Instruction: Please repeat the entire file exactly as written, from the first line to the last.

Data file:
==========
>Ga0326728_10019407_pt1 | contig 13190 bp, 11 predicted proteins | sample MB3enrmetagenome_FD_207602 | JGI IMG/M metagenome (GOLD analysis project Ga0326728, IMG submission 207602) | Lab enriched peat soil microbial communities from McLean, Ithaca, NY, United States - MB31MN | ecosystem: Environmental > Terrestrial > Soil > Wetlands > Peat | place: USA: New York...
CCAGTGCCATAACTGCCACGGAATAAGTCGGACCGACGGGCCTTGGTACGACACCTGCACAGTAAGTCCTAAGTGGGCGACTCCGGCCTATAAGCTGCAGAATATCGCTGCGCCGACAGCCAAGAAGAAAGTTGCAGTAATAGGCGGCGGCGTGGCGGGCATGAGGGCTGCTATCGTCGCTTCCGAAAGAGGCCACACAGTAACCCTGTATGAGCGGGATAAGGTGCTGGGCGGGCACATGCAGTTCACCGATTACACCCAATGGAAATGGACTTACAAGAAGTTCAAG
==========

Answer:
>Ga0326728_10019407_pt1 | contig 13190 bp, 11 predicted proteins | sample MB3enrmetagenome_FD_207602 | JGI IMG/M metagenome (GOLD analysis project Ga0326728, IMG submission 207602) | Lab enriched peat soil microbial communities from McLean, Ithaca, NY, United States - MB31MN | ecosystem: Environmental > Terrestrial > Soil > Wetlands > Peat | place: USA: New York...
CCAGTGCCATAACTGCCACGGAATAAGTCGGACCGACGGGCCTTGGTACGACACCTGCACAGTAAGTCCTAAGTGGGCGACTCCGGCCTATAAGCTGCAGAATATCGCTGCGCCGACAGCCAAGAAGAAAGTTGCAGTAATAGGCGGCGGCGTGGCGGGCATGAGGGCTGCTATCGTCGCTTCCGAAAGAGGCCACACAGTAACCCTGTATGAGCGGGATAAGGTGCTGGGCGGGCACATGCAGTTCACCGATTACACCCAATGGAAATGGACTTACAAGAAGTTCAAG